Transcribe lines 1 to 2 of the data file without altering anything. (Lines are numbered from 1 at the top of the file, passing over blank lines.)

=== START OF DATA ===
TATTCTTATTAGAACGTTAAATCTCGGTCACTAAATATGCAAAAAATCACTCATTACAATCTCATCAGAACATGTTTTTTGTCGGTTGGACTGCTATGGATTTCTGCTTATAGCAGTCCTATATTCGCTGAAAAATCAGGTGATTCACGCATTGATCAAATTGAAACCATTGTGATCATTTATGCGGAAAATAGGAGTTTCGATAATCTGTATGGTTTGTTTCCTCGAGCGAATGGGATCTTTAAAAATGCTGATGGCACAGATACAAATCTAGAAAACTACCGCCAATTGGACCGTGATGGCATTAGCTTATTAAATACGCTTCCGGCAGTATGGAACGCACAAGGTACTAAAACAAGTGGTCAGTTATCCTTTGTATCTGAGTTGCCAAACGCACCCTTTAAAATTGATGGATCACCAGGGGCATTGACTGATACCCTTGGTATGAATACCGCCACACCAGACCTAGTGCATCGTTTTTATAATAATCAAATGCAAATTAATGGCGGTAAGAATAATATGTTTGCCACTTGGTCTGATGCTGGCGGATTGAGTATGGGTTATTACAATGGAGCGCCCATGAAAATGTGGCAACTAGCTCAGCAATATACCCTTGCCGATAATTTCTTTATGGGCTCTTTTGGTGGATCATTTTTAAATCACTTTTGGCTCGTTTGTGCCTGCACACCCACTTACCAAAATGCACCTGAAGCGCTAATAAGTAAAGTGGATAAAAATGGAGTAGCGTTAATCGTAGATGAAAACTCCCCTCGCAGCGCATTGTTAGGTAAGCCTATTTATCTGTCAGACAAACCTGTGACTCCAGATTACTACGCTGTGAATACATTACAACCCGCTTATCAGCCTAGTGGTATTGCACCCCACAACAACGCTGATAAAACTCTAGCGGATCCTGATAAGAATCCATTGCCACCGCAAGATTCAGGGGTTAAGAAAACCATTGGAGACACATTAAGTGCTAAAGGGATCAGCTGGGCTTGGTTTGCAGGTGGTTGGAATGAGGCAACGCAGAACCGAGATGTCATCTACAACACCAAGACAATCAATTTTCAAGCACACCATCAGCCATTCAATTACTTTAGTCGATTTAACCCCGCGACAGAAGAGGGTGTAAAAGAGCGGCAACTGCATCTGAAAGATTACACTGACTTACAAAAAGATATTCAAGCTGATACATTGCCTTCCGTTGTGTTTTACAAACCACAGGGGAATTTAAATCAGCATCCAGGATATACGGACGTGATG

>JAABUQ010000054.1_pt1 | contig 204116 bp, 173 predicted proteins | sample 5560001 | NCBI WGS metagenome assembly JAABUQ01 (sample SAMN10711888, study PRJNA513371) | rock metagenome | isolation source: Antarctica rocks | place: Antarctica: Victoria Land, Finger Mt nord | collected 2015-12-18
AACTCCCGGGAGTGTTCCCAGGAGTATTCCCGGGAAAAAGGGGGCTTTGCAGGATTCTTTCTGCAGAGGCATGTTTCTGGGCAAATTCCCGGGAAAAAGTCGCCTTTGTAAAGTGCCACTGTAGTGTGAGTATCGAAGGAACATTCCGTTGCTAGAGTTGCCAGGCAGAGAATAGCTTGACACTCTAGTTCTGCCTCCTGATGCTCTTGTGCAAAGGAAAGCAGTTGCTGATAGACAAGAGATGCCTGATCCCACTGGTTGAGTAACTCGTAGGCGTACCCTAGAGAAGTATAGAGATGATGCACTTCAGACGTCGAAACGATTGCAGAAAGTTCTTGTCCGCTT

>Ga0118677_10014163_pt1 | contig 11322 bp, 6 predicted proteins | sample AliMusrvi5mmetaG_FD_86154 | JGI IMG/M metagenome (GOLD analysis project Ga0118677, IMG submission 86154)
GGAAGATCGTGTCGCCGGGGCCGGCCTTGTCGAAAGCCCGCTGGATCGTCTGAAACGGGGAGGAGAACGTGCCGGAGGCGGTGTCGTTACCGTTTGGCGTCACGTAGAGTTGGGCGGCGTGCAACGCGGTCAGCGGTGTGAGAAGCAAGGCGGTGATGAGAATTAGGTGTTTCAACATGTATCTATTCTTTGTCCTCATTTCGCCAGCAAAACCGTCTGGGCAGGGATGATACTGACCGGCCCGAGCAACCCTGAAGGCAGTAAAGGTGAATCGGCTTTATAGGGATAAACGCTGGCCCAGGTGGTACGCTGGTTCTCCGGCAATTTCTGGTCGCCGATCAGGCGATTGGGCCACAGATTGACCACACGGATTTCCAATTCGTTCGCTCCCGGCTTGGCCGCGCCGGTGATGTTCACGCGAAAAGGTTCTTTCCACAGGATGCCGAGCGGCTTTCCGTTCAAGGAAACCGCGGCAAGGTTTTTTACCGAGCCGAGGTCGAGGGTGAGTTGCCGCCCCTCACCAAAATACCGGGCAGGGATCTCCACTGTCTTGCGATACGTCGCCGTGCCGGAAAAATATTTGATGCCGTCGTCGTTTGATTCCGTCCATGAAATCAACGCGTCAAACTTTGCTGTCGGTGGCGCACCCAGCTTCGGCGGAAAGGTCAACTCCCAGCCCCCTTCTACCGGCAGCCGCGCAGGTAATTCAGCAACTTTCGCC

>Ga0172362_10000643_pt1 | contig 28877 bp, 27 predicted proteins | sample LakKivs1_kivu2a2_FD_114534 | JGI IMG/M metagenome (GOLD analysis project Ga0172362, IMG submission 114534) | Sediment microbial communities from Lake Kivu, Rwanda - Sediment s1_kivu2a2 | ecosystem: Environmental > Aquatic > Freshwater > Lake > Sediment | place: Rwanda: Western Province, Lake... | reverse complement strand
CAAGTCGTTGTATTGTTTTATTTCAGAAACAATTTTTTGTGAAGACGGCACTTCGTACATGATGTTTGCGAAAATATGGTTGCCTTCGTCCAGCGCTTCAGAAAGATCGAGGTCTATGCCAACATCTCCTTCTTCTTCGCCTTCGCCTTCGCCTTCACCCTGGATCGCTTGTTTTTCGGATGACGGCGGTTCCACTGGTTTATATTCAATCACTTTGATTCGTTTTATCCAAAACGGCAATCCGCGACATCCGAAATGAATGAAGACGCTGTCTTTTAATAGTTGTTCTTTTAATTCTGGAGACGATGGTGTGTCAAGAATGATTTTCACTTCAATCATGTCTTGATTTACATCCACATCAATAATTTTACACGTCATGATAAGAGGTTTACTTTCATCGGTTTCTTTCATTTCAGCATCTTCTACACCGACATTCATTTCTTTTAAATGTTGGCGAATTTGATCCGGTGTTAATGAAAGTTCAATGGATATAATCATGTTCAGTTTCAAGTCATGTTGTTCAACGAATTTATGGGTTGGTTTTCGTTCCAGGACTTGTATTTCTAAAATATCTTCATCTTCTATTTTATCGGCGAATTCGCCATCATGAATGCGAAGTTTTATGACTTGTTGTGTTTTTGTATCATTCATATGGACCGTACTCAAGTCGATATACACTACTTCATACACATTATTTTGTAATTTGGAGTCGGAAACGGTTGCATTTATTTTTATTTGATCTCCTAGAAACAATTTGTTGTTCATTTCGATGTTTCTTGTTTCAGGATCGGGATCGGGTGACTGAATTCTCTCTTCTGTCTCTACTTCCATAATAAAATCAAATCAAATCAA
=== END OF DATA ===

TATTCTTATTAGAACGTTAAATCTCGGTCACTAAATATGCAAAAAATCACTCATTACAATCTCATCAGAACATGTTTTTTGTCGGTTGGACTGCTATGGATTTCTGCTTATAGCAGTCCTATATTCGCTGAAAAATCAGGTGATTCACGCATTGATCAAATTGAAACCATTGTGATCATTTATGCGGAAAATAGGAGTTTCGATAATCTGTATGGTTTGTTTCCTCGAGCGAATGGGATCTTTAAAAATGCTGATGGCACAGATACAAATCTAGAAAACTACCGCCAATTGGACCGTGATGGCATTAGCTTATTAAATACGCTTCCGGCAGTATGGAACGCACAAGGTACTAAAACAAGTGGTCAGTTATCCTTTGTATCTGAGTTGCCAAACGCACCCTTTAAAATTGATGGATCACCAGGGGCATTGACTGATACCCTTGGTATGAATACCGCCACACCAGACCTAGTGCATCGTTTTTATAATAATCAAATGCAAATTAATGGCGGTAAGAATAATATGTTTGCCACTTGGTCTGATGCTGGCGGATTGAGTATGGGTTATTACAATGGAGCGCCCATGAAAATGTGGCAACTAGCTCAGCAATATACCCTTGCCGATAATTTCTTTATGGGCTCTTTTGGTGGATCATTTTTAAATCACTTTTGGCTCGTTTGTGCCTGCACACCCACTTACCAAAATGCACCTGAAGCGCTAATAAGTAAAGTGGATAAAAATGGAGTAGCGTTAATCGTAGATGAAAACTCCCCTCGCAGCGCATTGTTAGGTAAGCCTATTTATCTGTCAGACAAACCTGTGACTCCAGATTACTACGCTGTGAATACATTACAACCCGCTTATCAGCCTAGTGGTATTGCACCCCACAACAACGCTGATAAAACTCTAGCGGATCCTGATAAGAATCCATTGCCACCGCAAGATTCAGGGGTTAAGAAAACCATTGGAGACACATTAAGTGCTAAAGGGATCAGCTGGGCTTGGTTTGCAGGTGGTTGGAATGAGGCAACGCAGAACCGAGATGTCATCTACAACACCAAGACAATCAATTTTCAAGCACACCATCAGCCATTCAATTACTTTAGTCGATTTAACCCCGCGACAGAAGAGGGTGTAAAAGAGCGGCAACTGCATCTGAAAGATTACACTGACTTACAAAAAGATATTCAAGCTGATACATTGCCTTCCGTTGTGTTTTACAAACCACAGGGGAATTTAAATCAGCATCCAGGATATACGGACGTGATG

>JAABUQ010000054.1_pt1 | contig 204116 bp, 173 predicted proteins | sample 5560001 | NCBI WGS metagenome assembly JAABUQ01 (sample SAMN10711888, study PRJNA513371) | rock metagenome | isolation source: Antarctica rocks | place: Antarctica: Victoria Land, Finger Mt nord | collected 2015-12-18